Make an informed choice on accommodation
Date Posted: 29/07/2011
We’ve all stayed in a hotel before and wondered how it achieved so many or so few stars. Therefore in light of the government’s recent plans to change the current hotel rating system, Group Leisure has investigated how organisers can make an informed accommodation choice for their group.
When organising accommodation on your last short break, did you check whether or not the hotel supplied writing paper in the bedrooms? I didn’t think so; however such standards must be achieved by hotels in order to reach a certain star rating. According to the Government Tourism Policy, released by John Penrose MP in the spring, several problems with the star rating system have led to government withdrawing its support of the scheme.
One of the main issues was the number of different rating systems, run by a variety of public, private and third party sectors, including VisitEngland, the AA, tour operators, holiday suppliers, and even self-rating. This made comparisons difficult, with none of the systems universal. Another concern was that some businesses felt coerced into joining a scheme, whether it was beneficial for them or not.
As a result, “the government will stop trying to corral tourism firms in England into joining an official rating scheme. We will leave decisions on whether and how to modernise, shrink, or close the existing state-sponsored scheme to the industry itself, through the newly refocused VisitEngland.”
Therefore, we asked Jeremy Brinkworth, head of business development at VisitEngland, to shed some light on the situation.
Earlier in the year, the Government Tourism Policy announced that it would no longer be supporting the star rating system. Do you think it is easy or confusing for group organisers to make an informed choice?
I’m directly involved in it, as I’m responsible for the current VisitEngland star rating, so my view is that it’s basically sound, but there is always ways in which it can be improved and modernised, which is what we are working on currently. The official star rating for accommodation is common standard between the national tourist boards of England, Scotland and Wales. Therefore if we swapped our inspection teams around, we would in theory be giving the same rating no matter who was inspecting what.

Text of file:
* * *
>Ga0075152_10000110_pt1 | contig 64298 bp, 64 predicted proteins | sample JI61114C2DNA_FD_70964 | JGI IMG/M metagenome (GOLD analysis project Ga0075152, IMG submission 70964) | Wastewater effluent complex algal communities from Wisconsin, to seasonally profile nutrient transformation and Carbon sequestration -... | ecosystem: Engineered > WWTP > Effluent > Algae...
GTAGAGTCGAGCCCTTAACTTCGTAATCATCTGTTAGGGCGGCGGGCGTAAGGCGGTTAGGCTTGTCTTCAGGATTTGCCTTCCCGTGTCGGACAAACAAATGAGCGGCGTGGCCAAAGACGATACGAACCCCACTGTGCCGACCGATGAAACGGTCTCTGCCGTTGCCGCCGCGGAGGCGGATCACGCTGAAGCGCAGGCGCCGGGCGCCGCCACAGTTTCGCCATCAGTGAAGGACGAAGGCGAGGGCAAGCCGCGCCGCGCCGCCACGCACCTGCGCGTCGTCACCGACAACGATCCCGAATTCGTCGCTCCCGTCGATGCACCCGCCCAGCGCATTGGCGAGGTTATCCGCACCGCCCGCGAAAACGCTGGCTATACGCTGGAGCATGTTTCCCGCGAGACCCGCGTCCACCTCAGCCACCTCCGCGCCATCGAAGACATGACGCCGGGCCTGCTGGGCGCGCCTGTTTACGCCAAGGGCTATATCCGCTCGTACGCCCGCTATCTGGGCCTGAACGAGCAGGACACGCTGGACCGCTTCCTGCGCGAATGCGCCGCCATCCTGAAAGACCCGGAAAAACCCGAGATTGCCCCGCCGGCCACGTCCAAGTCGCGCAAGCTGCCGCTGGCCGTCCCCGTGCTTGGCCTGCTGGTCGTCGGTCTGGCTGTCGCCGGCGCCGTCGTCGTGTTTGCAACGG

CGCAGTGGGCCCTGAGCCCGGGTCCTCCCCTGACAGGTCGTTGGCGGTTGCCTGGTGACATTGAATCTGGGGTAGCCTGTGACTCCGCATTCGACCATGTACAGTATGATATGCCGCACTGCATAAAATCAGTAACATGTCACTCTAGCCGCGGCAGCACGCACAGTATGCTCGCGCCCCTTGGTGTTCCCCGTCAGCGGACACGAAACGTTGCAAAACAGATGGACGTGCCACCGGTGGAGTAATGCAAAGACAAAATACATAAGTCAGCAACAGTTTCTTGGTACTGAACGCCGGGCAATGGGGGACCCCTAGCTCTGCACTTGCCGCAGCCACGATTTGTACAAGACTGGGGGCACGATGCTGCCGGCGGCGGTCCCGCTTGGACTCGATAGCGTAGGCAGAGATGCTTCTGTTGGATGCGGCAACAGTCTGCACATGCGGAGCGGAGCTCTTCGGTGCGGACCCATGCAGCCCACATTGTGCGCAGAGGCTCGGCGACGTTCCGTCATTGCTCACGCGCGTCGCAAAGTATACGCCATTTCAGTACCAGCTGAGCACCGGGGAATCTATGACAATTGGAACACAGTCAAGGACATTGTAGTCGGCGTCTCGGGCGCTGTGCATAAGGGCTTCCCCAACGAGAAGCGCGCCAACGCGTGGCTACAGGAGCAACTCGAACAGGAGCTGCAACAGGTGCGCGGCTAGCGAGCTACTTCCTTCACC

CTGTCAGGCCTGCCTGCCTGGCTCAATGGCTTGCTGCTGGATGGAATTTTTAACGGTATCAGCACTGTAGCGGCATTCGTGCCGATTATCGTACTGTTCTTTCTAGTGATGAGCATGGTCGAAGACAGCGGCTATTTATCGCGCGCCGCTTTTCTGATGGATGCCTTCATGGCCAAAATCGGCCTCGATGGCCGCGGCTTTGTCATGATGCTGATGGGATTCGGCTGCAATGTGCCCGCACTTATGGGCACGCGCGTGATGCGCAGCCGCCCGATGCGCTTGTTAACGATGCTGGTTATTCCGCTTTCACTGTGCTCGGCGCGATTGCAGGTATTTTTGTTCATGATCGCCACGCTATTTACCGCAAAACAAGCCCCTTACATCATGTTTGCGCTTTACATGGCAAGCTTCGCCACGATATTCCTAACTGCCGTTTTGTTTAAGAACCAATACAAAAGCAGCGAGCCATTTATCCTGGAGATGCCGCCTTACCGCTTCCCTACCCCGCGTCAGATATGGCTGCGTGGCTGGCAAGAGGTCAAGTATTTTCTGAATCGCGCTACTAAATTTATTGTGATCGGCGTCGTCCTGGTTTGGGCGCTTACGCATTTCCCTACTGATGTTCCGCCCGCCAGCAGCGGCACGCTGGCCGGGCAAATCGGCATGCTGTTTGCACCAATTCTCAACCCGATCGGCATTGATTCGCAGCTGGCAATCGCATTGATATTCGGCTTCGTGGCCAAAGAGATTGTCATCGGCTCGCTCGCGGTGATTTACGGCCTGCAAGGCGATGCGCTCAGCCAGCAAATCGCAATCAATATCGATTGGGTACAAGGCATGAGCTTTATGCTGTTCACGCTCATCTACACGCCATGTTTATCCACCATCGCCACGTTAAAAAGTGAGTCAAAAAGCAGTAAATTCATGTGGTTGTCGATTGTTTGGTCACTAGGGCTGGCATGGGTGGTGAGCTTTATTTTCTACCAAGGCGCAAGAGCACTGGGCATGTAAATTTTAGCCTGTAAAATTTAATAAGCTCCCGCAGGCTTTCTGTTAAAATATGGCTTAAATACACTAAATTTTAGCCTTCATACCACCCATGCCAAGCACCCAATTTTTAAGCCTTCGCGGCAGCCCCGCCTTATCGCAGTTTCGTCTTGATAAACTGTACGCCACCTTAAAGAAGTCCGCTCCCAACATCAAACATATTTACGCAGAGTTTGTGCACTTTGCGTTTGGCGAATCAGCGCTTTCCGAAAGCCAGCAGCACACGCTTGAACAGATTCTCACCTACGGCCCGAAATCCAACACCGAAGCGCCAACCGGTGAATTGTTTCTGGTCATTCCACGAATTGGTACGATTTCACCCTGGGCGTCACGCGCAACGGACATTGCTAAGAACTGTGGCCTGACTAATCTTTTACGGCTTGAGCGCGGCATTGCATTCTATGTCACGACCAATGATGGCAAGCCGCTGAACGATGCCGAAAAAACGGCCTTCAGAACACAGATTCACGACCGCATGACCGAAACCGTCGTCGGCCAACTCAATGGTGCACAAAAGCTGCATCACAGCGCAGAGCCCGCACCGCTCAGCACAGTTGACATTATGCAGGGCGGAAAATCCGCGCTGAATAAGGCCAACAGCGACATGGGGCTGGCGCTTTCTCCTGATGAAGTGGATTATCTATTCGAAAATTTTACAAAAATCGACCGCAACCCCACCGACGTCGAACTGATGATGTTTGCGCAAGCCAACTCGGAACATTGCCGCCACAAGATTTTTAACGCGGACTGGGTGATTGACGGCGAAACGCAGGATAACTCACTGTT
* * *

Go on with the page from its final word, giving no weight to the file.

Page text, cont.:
The government has left the responsibility with VisitEngland to take a look at the scheme again. What do you have in mind, and where will the funding come from?
We’ll be working with the industry on this. We have over 24,000 businesses that are assessed by ourselves across the accommodation sectors, and the fact that so many choose to be assessed would indicate that generally there is approval for it. My CEO said that we need to make sure that the scheme pays for itself, which it’s very close to doing in reality anyway, and that the views of industry are taken into account. VisitEngland gets an overall grant from the department of culture, media and sport, and that grant is to fund all our activities, most of which goes on marketing. The actual amount which goes on the schemes in my area is relatively small, and operationally the scheme already pays for itself as the businesses pay to get accredited, and what they pay, broadly speaking, covers the cost of the operation. There’s a little way to go in terms of covering other overheads, but we’re largely there anyway.